A survey of music-making in America from the colonial period to the present, including early American sacred, patriotic, and political music; musical theatre; and various popular and art music genres of the 19th and 20th centuries, particularly as influenced by the collision between European and African musical traditions. The ability to read musical notation is not required.
Music and Globalization (Majors/Minors) (MUS-319)
A consideration of the increasingly complex behavior of music in the modern (or postmodern) world. We will pay particular attention to the function of music: its uses, the ways in which it is part of - and helps to define - daily life for a number of diverse populations in a number of diverse locales, and the ways in which it is transmitted in a global culture. The ability to read musical notation is not required.
Women in Music (Majors/Minors) (MUS-320)
Historically, women have played an integral role in musical traditions around the world, although the extent of their contributions has only recently been recognized and studied in an academic context. This course will trace the development and current state of women's roles in music, including Western art music composers, performers, critics, and teachers: performers of popular American genres such as jazz, country, and rock; and performers of popular "World Beat" and traditional world musics.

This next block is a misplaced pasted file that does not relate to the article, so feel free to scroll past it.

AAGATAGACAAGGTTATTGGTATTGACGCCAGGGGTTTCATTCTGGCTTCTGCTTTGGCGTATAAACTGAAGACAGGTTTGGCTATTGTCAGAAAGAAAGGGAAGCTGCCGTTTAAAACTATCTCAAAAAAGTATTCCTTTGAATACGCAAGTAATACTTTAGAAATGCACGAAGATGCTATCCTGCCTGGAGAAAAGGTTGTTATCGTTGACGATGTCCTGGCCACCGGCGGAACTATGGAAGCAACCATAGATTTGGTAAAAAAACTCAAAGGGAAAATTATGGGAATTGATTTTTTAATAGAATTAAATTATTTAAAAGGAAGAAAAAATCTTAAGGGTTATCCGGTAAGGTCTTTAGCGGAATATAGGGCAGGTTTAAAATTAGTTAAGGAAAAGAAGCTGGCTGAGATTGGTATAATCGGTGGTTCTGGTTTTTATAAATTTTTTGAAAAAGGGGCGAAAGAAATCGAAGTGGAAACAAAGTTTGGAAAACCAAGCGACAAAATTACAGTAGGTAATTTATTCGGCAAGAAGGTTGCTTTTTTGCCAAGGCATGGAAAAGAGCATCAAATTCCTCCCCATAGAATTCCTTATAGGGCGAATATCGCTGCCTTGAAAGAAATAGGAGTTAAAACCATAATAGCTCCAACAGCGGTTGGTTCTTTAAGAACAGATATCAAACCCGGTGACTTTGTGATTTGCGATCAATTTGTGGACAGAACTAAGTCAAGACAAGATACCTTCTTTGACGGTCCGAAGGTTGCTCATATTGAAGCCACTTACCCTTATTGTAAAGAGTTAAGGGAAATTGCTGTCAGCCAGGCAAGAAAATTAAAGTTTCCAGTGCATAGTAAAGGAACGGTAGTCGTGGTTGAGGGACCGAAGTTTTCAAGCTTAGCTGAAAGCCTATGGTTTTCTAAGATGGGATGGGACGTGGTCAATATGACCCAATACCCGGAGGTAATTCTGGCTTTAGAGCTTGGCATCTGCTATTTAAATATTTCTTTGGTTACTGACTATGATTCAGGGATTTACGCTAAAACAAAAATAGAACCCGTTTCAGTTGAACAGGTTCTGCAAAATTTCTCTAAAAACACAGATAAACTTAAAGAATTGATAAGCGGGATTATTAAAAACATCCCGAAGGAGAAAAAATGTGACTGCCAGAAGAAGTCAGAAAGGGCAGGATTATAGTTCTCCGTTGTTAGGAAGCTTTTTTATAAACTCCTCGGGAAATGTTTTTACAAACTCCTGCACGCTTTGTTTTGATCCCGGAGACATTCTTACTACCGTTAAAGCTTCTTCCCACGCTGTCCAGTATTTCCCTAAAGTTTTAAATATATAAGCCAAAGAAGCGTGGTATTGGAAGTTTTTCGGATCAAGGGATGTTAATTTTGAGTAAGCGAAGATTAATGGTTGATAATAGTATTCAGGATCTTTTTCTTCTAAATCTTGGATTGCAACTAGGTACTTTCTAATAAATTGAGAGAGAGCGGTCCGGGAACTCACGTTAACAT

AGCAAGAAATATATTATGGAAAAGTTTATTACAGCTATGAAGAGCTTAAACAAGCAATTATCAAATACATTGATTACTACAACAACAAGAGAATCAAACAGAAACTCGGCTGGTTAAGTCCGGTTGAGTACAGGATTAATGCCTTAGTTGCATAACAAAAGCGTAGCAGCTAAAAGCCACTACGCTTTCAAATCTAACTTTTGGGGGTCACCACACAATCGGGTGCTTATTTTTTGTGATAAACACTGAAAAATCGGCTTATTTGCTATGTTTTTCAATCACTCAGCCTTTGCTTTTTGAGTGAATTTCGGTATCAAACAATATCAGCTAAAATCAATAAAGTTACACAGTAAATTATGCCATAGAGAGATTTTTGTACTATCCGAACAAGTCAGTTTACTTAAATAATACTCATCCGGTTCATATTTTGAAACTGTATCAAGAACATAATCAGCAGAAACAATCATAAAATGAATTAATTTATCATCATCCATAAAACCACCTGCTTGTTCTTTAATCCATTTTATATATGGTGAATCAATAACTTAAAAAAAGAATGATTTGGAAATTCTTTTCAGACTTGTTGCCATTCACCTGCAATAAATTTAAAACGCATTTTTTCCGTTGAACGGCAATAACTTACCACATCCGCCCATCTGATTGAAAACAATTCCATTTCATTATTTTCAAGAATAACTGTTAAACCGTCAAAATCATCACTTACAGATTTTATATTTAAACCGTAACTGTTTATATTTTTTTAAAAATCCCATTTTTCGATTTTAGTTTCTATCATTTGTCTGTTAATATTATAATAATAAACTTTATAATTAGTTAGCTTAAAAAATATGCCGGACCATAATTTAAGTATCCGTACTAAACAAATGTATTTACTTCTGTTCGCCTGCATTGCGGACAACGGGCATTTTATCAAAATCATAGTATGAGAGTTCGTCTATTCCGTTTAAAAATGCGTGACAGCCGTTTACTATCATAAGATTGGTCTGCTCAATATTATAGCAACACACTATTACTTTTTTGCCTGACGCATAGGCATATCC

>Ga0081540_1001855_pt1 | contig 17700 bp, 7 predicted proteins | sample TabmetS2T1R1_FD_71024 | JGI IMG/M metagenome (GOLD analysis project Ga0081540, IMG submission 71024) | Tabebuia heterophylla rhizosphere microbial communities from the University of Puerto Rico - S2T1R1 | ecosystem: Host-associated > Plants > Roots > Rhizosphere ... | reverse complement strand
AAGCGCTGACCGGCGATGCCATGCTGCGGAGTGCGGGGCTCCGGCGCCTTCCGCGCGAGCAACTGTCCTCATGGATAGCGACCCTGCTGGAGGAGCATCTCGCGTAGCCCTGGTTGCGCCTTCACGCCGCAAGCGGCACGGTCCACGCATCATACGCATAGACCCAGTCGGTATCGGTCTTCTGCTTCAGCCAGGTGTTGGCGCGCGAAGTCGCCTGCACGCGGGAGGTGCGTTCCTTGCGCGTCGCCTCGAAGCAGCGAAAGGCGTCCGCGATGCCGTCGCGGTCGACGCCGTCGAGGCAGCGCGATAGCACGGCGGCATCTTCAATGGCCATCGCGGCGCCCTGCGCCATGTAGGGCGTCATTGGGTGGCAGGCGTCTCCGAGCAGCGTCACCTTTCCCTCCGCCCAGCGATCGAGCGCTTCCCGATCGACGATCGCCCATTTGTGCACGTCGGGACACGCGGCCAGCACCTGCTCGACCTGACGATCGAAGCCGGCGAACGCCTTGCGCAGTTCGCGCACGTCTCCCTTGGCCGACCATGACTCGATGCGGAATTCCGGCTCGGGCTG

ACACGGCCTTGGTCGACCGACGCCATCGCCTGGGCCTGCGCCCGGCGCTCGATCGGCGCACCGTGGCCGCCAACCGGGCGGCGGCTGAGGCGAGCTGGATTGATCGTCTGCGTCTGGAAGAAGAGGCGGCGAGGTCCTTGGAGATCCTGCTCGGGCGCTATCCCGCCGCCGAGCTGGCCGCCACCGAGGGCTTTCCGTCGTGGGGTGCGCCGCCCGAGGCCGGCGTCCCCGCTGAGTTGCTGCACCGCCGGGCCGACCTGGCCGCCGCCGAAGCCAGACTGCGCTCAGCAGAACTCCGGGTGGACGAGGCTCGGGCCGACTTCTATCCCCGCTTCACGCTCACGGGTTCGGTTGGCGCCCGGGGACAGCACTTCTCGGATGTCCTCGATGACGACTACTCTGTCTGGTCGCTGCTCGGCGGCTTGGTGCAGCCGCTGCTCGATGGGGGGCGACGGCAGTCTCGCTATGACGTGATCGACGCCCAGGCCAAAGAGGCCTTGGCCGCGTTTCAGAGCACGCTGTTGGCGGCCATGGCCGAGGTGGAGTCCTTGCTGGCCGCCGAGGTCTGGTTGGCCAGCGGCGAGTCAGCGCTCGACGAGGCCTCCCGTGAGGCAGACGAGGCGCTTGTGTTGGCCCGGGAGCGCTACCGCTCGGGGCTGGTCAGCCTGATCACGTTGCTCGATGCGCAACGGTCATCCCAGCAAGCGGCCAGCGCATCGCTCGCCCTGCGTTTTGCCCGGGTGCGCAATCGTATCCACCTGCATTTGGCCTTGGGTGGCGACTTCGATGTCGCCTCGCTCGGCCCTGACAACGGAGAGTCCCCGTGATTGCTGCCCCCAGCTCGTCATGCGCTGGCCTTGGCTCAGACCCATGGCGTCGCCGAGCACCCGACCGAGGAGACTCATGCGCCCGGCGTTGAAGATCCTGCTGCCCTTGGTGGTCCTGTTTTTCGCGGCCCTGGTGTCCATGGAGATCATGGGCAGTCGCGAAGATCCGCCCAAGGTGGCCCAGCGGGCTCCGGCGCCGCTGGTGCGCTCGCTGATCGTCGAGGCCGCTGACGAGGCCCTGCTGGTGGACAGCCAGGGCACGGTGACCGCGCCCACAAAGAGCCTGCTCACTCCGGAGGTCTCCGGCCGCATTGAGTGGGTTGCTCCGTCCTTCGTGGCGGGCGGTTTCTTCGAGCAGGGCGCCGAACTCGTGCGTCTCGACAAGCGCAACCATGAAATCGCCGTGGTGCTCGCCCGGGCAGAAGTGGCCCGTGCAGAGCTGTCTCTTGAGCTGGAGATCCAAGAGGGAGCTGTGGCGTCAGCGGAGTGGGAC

Classical Era: Mozart, Haydn, Beethoven (Majors/Minors) (MUS-326)
This course will be devoted to a study of the work of the three principal composers of the classical era: Haydn, Mozart and Beethoven (early works). We will study the style characteristics, as well as the musical genres and forms employed. Understanding of musical notation is required.
19th Century Music (Majors/Minors) (MUS-328)
A study of 19th-century Western art music, focusing on the genres of art song, piano music, symphonic music, chamber music, and opera, from late Beethoven to Debussy. Works will be considered in their historical and cultural context, as well as from the point of view of their musical characteristics. Understanding of musical notation is required.
20th Century Music (Majors/Minors) (MUS-329)
In this course, we will look at the development of 20th century music idioms and compositional techniques with their larger political and cultural contexts. We will study individual works by composers as well as overall composition trends. Understand of musical notation is required.
The History of American Folk and Country Music (Majors/Minors) (MUS-330)